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Fighting a Cold War Against Osama bin Laden

by Derek Charles Catsam on Jan 25, 2006

Derek Charles Catsam

Osama bin Laden has fired another rhetorical shot across America’s bow. His latest tape, released last week through Al-Jazeera, blew both hot and cold. He threatened the United States and its allies yet hinted at conciliation. Which part of his message should we believe? A key lesson from America’s last great global struggle provides guidance.

During the early years of the Cold War, Dean Acheson, one of the architects of American foreign policy, concluded that the United States should focus on the Soviet Union’s capabilities, not its intentions. He argued that America should always engage in “negotiation from strength.” So by the time he became President Truman’s secretary of state in 1949, Acheson had adopted a hard-headed attitude recognizing international relations as power politics. Acheson’s sage advice applies today as American leaders assess Osama bin Laden’s latest communication.

Bin Laden’s audio-taped message offered both stick and carrot. The stick is the threat of future catastrophic attacks. The carrot is a proposed “truce.” The issue at hand is America’s involvement in Iraq and Afghanistan. If Acheson were alive today, he would ask which threatened attacks al-Qaida is capable of carrying out. Given the history of bin Laden and his organization, we can assume that his capabilities and his intentions are one and the same. If he’s capable of mounting an attack, he will do so.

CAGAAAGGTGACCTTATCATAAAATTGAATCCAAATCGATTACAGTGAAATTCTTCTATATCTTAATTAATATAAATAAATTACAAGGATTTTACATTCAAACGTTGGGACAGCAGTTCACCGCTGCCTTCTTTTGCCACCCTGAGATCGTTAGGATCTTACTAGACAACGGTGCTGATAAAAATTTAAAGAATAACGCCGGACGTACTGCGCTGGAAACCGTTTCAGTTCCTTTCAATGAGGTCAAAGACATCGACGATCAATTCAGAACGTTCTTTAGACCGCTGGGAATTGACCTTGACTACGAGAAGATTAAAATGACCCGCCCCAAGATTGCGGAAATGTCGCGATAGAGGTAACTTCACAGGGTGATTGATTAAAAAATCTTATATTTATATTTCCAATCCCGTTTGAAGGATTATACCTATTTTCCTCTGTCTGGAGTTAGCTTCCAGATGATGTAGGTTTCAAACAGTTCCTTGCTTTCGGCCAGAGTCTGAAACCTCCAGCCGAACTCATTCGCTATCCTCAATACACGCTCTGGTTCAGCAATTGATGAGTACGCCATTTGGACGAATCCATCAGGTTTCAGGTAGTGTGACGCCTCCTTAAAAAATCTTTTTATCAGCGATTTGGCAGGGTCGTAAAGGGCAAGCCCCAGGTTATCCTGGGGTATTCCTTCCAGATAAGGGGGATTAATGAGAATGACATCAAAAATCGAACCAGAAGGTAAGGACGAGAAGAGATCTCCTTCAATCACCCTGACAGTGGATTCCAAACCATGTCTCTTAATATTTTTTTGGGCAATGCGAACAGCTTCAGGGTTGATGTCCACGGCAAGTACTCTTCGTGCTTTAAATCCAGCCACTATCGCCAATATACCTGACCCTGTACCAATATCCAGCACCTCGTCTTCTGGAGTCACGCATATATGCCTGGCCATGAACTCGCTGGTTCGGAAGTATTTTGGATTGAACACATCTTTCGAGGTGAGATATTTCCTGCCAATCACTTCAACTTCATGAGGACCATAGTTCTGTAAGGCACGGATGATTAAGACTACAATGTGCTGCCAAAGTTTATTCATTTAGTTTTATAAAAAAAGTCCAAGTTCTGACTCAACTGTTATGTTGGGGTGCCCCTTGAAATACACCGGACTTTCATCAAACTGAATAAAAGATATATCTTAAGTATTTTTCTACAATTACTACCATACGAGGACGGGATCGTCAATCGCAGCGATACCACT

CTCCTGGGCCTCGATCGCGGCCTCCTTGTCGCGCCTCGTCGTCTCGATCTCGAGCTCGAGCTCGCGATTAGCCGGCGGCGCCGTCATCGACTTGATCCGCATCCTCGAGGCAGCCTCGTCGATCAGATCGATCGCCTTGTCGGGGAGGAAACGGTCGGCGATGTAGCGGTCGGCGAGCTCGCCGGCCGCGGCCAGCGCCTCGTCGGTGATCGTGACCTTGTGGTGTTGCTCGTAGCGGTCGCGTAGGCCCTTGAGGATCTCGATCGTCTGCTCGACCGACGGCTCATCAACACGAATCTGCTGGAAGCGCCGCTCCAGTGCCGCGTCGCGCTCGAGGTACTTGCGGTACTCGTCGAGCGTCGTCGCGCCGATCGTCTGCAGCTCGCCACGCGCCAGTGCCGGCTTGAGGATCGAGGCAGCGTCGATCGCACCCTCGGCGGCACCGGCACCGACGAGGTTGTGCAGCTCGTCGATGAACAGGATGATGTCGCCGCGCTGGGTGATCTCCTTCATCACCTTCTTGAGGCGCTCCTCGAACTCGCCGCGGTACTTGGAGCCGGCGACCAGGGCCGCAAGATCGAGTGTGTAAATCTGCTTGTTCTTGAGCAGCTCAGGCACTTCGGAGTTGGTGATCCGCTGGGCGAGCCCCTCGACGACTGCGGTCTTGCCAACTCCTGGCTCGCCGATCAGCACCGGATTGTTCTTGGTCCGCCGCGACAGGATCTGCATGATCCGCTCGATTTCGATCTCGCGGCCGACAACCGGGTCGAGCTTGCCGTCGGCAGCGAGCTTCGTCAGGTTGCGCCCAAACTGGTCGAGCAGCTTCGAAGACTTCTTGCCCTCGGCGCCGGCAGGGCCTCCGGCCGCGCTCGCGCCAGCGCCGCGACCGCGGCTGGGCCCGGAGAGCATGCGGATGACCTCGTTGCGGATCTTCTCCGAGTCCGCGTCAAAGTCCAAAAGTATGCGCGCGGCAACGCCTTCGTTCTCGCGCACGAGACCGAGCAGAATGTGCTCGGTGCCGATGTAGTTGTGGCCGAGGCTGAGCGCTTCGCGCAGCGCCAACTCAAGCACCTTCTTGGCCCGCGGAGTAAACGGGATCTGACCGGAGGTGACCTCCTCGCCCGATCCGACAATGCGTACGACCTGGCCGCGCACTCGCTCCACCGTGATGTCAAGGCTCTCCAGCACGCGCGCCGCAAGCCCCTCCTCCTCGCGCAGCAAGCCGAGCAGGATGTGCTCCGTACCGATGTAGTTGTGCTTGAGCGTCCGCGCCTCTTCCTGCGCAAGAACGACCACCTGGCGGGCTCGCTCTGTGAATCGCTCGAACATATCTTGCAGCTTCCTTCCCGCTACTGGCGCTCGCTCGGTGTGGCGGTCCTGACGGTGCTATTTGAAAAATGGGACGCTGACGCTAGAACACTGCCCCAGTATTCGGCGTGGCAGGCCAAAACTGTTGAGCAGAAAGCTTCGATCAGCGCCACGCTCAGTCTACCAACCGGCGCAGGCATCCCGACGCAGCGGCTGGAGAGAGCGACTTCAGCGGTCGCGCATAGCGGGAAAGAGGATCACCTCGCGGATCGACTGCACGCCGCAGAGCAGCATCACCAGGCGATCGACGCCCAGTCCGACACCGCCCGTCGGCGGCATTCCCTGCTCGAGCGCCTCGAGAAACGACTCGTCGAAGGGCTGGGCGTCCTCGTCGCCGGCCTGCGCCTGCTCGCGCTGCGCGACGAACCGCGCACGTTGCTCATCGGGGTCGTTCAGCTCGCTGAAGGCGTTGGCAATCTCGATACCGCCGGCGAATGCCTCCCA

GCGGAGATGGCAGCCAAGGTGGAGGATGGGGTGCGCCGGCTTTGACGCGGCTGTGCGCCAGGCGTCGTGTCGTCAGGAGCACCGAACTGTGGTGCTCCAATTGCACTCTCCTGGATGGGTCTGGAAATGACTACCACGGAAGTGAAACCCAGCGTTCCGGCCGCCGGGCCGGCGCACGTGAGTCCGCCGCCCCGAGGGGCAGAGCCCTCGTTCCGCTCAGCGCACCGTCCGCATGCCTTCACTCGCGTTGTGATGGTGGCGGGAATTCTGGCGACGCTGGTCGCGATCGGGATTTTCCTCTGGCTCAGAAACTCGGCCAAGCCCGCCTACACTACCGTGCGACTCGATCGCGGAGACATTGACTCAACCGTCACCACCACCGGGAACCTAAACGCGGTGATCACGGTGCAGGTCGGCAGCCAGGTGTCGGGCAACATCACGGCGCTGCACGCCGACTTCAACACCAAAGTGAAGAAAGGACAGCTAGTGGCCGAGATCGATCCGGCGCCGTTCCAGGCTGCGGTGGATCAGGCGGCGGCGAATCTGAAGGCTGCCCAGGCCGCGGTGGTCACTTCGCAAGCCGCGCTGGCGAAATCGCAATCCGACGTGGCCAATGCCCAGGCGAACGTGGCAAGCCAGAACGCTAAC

By asserting that he knows the Bush administration will not change course, bin Laden has played his hand. And his prediction has proved right — the administration is not going to pull out as the result of a threat nor be tempted by an offer of a truce. Bin Laden expected this response, which leaves the United States in the position of dealing with what we know — bin Laden has made a threat to attack the west. Each time he has made such a threat, he has followed through.

In 1996 bin Laden declared “Holy War” against the United States. In 1998 he expanded and clarified his war edict to include the killing of “Americans and their allies, civilians and military . . . in any country in which it is possible to do it.” What followed were the seemingly forgotten atrocities in Nairobi, Kenya and Dar Es-Salaam, Tanzania, on August 7, 1998, in which 225 lost their lives and thousands were injured, the overwhelming majority of them Africans.

Then there were the never-to-be forgotten attacks of 9-11. Later, radical Islamists tied to al-Qaida or al-Qaida-like organizations claimed responsibility for the catastrophic train bombings in Madrid in March 2004 and the London bombings in July 2005 (before which bin Laden had offered a similar truce). As a general rule, bin Laden, his followers and his imitators followed through on threats.

It’s worth remembering that the Cold War was won over the course of decades, not years. Like Stalin before him, bin Laden is a menace, but radical Islam will continue to pose a threat even when bin Laden goes, as the Soviet Union did after Stalin died. Acheson had developed a plan based on long-range planning, staying the course, and not being fooled by brief diversions from the enemy’s established patterns.

We know what al-Qaida and like-minded groups are capable of. To plan for anything less their following through with their threats would be foolhardy. Dean Acheson recognized this 50 years ago and pushed American policy makers to develop a plan to contain and eventually defeat the Soviets. Osama bin Laden’s record tells us that it is best to heed his warnings and to do the same. 

Derek Catsam is an associate professor of history at the University of Texas of the Permian Basin and a writer for the History News Service. He is the author of "Freedom's Main Line: The Journey of Reconciliation and the Freedom Rides"